Lastly, I would like to give you the heads up on an allergy therapy called NAET, which is a natural treatment involving pressure points. My daughter at 15 began exhibiting celiac symptoms, I did not understand that was the issue until the recent develpments. However, she was miserable, the doctors couldn’t find a reason: they called it “nerves.” I talked with a colleague about it, and she told me about the untraditional therapy. The specialist found my daughter, B, to be allergic to grains, tomatoes, and calcium. However, B can eat whatever she wants and has no further symptoms when eating gluten. Unfortunately, my husband thinks it is hokey and refuses to try the therapy. I have resigned myself to this and have decided to look at it as we will probably be healthier anyway. If you are at all interested in this therapy, here is a link so you can learn more about it http://www.naet.com . In the beginning it can be a bit spendy because insurance doesn’t cover the treatment. Our first visit was $70 and each subsequent visit was $30. At first the specialist wished to see my daughter once to twice a week, but the frequency of visits declines over time. Now we only go about twice every 6 to 12 months. B is 19-year-old college student who is living an “average” life: no symptoms of celiac after a trip to the sub shop:)

    Thank you so much for your generosity and giving nature: you probably could make money off of these, but you don’t. I find that commendable.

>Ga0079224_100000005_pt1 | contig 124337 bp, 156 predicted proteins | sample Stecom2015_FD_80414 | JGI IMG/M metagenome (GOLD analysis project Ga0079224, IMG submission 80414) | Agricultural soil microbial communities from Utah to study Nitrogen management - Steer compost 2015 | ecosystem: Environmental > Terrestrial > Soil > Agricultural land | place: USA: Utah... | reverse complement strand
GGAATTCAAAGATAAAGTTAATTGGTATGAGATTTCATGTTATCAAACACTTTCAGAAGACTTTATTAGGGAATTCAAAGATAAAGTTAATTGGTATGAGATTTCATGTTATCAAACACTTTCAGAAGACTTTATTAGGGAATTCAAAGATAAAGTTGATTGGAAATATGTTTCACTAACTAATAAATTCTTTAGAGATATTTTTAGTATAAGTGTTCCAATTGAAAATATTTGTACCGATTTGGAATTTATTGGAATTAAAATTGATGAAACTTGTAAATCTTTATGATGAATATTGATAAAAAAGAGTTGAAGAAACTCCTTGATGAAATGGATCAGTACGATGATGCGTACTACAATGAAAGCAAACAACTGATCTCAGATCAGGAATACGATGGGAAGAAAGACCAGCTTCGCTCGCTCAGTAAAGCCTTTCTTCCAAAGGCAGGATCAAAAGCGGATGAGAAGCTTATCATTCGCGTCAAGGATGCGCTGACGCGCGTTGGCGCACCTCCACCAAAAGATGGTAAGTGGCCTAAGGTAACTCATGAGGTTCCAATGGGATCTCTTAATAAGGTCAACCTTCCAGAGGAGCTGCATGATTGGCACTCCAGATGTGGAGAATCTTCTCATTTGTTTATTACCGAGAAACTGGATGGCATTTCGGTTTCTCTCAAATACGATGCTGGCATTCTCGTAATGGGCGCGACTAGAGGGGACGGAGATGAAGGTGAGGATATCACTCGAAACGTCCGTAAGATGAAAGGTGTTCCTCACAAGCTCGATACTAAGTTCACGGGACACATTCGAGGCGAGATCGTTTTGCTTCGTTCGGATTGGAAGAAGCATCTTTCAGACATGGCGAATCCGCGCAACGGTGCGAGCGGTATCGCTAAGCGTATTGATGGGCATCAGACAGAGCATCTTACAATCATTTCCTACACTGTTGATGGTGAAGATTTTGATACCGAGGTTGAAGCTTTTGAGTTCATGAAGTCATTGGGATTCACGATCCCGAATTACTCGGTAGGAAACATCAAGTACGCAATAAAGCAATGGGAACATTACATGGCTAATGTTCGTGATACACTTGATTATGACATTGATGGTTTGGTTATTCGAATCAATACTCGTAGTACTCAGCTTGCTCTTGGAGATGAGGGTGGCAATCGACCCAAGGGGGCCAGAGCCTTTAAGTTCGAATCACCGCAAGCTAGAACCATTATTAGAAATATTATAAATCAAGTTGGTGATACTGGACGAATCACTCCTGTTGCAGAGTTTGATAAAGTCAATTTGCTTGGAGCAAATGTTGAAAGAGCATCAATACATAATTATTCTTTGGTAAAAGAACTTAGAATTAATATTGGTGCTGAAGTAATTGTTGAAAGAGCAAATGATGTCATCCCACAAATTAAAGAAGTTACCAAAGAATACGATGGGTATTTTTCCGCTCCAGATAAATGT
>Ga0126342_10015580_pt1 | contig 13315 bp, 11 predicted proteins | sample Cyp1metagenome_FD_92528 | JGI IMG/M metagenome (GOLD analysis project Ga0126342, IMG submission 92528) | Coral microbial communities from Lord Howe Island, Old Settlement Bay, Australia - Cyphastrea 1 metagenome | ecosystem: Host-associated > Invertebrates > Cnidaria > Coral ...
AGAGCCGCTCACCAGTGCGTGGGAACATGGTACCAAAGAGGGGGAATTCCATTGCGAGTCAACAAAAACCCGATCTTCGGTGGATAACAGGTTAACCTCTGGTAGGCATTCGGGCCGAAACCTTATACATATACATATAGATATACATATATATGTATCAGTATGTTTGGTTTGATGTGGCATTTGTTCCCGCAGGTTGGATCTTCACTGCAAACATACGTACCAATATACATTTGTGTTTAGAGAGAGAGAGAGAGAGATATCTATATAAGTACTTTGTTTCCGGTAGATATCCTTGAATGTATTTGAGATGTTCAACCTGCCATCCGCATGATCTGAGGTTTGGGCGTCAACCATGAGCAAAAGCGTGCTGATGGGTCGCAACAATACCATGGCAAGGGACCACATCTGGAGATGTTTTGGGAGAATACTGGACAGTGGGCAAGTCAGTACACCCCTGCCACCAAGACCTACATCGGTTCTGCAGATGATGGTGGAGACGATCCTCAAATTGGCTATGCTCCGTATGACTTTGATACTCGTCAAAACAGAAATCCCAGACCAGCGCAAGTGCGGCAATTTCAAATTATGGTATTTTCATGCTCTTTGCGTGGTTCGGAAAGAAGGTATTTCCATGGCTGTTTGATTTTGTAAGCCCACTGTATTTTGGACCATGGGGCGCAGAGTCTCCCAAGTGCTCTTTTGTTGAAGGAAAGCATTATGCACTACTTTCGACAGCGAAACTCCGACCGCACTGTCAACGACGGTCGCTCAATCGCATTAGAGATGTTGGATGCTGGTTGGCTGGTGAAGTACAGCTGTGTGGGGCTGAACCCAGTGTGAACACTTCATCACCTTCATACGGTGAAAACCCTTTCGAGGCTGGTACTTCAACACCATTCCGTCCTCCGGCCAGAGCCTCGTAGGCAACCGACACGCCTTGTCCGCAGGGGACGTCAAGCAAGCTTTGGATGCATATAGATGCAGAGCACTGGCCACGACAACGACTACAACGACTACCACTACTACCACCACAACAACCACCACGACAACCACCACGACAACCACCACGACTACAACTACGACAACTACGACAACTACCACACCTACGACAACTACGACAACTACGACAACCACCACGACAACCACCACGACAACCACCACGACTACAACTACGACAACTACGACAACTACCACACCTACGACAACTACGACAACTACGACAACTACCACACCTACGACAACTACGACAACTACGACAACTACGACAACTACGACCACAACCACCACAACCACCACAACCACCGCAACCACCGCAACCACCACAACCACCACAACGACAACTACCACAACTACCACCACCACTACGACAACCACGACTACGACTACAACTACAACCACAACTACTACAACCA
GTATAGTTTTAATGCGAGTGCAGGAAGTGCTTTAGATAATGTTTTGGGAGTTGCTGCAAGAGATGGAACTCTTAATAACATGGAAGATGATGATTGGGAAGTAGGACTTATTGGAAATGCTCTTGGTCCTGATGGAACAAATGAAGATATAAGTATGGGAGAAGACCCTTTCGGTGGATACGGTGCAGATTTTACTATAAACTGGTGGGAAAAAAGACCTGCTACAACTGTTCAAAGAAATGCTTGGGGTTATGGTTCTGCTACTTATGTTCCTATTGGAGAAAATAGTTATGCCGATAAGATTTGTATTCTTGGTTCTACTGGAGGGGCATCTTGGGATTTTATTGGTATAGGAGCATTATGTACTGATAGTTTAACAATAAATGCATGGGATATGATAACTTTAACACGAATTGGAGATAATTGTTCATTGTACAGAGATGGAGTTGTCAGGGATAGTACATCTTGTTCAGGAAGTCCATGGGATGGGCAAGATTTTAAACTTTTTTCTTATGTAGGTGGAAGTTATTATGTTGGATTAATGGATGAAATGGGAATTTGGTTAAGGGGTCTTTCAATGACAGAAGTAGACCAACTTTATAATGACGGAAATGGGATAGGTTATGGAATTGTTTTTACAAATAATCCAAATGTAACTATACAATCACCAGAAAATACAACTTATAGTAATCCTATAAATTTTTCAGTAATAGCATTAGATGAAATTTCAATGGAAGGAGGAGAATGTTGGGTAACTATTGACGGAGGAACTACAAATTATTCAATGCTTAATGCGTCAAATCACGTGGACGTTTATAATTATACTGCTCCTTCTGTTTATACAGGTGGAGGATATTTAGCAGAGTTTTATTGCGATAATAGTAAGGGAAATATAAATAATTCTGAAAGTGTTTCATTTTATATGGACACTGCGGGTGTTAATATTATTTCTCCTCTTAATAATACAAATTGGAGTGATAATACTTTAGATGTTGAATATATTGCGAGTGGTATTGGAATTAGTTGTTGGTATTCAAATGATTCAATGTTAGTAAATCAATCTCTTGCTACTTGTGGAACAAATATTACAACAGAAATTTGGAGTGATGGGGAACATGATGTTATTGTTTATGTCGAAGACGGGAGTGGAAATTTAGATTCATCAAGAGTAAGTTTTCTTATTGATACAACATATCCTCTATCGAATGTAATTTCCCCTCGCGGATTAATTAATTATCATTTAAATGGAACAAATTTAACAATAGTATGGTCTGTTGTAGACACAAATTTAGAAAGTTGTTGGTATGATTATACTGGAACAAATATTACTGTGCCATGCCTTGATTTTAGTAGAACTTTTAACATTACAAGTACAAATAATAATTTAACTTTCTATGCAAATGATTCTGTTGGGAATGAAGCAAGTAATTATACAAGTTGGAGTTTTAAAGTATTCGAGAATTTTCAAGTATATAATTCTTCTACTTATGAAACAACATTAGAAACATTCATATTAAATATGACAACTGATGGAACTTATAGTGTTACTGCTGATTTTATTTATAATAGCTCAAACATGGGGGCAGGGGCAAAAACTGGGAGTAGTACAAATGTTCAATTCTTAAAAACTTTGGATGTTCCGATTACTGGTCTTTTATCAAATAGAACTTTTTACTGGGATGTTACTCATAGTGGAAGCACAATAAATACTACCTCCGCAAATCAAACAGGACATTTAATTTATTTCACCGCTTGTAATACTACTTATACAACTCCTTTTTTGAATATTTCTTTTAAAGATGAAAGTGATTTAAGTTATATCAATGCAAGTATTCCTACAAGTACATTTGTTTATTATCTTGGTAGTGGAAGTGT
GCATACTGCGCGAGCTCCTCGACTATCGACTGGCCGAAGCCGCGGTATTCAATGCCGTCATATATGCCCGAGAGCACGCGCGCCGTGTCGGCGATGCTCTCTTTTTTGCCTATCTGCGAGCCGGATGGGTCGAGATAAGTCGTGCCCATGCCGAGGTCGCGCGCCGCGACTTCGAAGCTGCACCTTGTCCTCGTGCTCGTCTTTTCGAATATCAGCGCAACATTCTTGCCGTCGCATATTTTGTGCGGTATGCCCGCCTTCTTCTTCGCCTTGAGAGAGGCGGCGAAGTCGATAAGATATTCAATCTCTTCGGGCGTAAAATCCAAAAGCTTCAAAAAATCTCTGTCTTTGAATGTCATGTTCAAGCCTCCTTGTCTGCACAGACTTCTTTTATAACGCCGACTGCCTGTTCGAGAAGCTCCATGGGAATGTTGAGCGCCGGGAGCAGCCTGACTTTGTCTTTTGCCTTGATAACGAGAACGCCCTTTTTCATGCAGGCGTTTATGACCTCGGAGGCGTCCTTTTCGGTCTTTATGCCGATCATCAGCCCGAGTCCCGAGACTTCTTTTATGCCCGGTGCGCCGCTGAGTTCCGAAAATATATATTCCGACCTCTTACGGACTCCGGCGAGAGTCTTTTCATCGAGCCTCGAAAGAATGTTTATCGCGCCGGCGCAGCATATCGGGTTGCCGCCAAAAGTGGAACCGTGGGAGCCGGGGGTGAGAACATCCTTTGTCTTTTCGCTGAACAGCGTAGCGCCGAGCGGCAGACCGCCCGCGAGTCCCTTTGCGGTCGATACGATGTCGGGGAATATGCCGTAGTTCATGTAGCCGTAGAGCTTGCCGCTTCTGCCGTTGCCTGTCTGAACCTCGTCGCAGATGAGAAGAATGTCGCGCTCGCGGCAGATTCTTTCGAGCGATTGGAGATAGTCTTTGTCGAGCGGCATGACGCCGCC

I wish you and your family health, peace, and happiness,

  • Nicole
    October 2, 2009 at 3:08 AM

    Hi, Meghan,
    No guilt! Bake it and release the guilt! I love fried food as much as the next girl, but baking instead can often mimic many traditionally fried foods, and it’s much less messy and cheaper, to boot.
    I’m so glad you’re finding the site helpful. You can eat gluten free on any budget.

  • Meghan
    October 2, 2009 at 1:48 AM

    Hi Nicole,

    Thanks so much for this site. I’ve been GF for two years now. It’s still challenging some days, and this site is SO helpful, especially on a grad student budget.

    This eggplant is fantastic, and has the added bonus of reducing my guilt about eating eggplant parm in the first place.


  • Nicole
    August 18, 2009 at 6:42 PM

    Hi, Bonnee,
    Thanks for the kind words. It is a tried and true vegetarian recipe.
    I thought the author did a good job on the Times article, but I do understand what you mean about the lack of optimism. I try to emphasize how easy it is to bake, cook and eat gluten free and have a full, happy life, but I do think that the dark underbelly of the diet is how expensive it can be. It should be part of the discourse, and until now it really hasn’t been. So I’m grateful she wrote the article (and happy for my mention in it of course).

  • August 18, 2009 at 11:57 AM

    Hi Nicole, Thank you for this recipe. It looks wonderful!

    I’m a 57-year old vegetarian mom with gluten sensitivity. I avoid sugar to keep the post-menopause 10 pounds off, but am always on the lookout for veggie, fruit, and gluten-free grain recipes.

    FYI, I found your site through the NY Times article which I thought exaggerated the “hassle” in being gluten free. Of all of life’s challenges, this should only be our biggest! No, celiac disease can’t be remedied by a quick-fix such as a pill, which everyone wants these days, but thank goodness a diet adjustment does! The author should have emphasized the positive, not the negative.

    Wishing you well.